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Michael Cohen lied about dealing with Russia, but Trump didn't

Washington Examiner logo Washington Examiner 12/7/2018 Eddie Scarry
President Donald Trump speaks during the Project Safe Neighborhoods National Conference in Kansas City, Mo., Friday, Dec. 7, 2018. (AP Photo/Orlin Wagner) © ap President Donald Trump speaks during the Project Safe Neighborhoods National Conference in Kansas City, Mo., Friday, Dec. 7, 2018. (AP Photo/Orlin Wagner)

Editor’s note: The opinions in this article are the author’s, as published by our content partner, and do not necessarily represent the views of MSN or Microsoft.

Opponents of President Trump who read the late Friday court filing by the special counsel's office on Michael Cohen must have once again felt the familiar deep pangs of disappointment that come with every turn in the Russia investigation. 

There is, once again, no sign of any vast conspiracy that Trump or his campaign coordinated with Russia during the 2016 campaign.

The document looks bad for Cohen, who until recently was a longtime associate of Trump and the Trump Organization. It said that Cohen lied over and over again about the extent of his attempts during 2016 to negotiate a deal with Moscow that would bring a Trump property to Russia and that only when confronted by the FBI did he admit he was lying.

"By publicly presenting this false narrative, the defendant deliberately shifted the timeline of what had occurred in the hopes of limiting the investigations into possible Russian interference in the 2016 U.S. presidential election—an issue of heightened national interest," the report says.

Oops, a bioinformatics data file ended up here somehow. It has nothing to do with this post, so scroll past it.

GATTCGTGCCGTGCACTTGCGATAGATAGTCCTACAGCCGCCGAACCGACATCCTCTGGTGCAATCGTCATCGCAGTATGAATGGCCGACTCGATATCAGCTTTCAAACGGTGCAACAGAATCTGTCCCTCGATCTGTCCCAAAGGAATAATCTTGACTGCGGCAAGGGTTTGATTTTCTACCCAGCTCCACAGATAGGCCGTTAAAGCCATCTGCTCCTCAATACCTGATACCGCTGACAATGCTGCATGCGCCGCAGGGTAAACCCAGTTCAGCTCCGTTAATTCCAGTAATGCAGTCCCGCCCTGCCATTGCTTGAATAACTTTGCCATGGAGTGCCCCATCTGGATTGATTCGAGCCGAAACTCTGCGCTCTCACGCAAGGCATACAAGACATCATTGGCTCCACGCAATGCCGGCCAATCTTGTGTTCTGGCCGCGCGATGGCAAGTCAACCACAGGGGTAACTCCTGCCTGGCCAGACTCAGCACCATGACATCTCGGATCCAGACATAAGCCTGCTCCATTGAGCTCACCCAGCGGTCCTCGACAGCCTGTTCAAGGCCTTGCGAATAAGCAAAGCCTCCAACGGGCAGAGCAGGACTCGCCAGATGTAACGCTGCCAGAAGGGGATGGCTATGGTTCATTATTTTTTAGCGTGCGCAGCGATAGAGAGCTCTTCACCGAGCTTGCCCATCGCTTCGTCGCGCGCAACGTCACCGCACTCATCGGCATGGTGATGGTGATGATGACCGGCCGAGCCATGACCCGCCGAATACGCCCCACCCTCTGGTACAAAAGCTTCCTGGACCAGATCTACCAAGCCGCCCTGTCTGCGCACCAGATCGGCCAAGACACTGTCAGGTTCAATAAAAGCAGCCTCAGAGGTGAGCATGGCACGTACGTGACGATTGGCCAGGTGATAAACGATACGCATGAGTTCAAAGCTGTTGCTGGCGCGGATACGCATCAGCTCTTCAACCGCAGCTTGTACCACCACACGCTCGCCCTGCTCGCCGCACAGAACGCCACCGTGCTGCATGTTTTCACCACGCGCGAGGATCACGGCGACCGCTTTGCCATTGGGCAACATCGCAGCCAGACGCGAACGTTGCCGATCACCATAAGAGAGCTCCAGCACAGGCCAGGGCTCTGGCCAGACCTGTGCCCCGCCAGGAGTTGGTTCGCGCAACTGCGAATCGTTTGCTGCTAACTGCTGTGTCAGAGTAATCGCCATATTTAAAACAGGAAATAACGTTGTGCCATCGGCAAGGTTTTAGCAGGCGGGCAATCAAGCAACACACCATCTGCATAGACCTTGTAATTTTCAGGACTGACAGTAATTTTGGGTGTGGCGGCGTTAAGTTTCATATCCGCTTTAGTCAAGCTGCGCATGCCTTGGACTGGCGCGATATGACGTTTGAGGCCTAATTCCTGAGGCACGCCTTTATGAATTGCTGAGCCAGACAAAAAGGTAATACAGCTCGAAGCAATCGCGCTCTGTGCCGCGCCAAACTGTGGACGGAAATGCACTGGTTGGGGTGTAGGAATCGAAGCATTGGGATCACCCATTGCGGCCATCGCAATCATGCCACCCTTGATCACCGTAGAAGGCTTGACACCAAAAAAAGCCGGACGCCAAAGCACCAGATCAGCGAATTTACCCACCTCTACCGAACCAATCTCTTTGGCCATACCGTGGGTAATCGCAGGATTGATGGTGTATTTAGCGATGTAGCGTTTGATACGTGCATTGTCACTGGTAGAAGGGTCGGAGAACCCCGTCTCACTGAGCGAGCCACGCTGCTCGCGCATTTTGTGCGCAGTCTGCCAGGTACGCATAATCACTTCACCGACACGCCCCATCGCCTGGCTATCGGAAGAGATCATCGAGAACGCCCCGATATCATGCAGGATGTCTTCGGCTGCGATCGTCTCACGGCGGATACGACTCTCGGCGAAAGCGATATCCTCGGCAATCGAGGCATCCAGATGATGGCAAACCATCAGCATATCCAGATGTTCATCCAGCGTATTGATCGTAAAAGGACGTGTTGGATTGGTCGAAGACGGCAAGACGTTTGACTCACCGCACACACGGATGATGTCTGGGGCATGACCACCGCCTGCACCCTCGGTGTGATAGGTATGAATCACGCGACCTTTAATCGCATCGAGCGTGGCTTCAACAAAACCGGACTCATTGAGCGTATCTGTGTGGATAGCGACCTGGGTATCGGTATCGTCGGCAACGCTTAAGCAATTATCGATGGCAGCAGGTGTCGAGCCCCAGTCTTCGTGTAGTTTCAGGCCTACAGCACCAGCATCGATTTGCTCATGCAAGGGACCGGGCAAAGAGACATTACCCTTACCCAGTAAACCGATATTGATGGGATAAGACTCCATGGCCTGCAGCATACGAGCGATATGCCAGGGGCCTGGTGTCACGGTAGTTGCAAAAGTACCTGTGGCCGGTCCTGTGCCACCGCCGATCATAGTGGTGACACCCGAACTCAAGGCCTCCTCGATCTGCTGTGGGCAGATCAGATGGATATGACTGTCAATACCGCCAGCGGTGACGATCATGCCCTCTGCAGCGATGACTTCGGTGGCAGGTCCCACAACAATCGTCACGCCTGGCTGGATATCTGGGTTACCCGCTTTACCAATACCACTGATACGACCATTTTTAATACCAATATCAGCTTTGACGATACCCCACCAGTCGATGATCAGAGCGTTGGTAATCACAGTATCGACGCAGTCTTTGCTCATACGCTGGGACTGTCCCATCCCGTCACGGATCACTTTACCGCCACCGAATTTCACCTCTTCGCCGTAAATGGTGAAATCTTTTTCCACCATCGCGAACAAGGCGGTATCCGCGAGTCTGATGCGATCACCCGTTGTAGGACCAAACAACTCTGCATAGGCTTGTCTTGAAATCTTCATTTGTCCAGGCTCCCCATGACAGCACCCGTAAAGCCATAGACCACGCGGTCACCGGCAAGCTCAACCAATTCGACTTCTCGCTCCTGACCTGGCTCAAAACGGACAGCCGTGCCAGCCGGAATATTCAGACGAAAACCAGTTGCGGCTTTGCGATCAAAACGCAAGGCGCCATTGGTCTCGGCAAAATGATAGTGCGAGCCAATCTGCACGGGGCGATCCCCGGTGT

It says that Cohen admitted to lying to Congress about when he stopped pursuing a deal with Russia, and that he had been in regular contact with "Individual 1" (understood to be then-candidate Trump) about the talks.

There's a simmering media narrative that this would prove Trump has also lied about his dealings, given his repeated claim throughout the campaign and into his presidency that he has "no deals" with Russia.

But even the liberal Slate in late November said:

"In the strictest sense, none of these denials appears to represent a lie as far as we know, because of Trump’s adherence to present-tense verbs: I have no dealings with Russia … I don’t do deals … I have no loans with Russia. But these statements serve to mislead people about Trump’s attempted deal with Russia and Cohen’s and Sater’s past contacts with the Russian government."

The one instance in which Trump may have misled the public about his relationship with Russia was after his election, but before his inauguration, when he said during a press conference, "I have no deals that could happen in Russia, because we’ve stayed away."

Trump has apparently not "stayed away," though he regularly says that or some variation thereof when one of his businesses or deals collapses in order to save face.

Maybe there's more to learn in the special counsel's investigation and maybe there's not. But if Trump's "ties" to Russia amount to a business deal that fell flat, and which he was not forthcoming about, liberals and Trump's opponents should brace themselves for another round of those pangs of disappointment.


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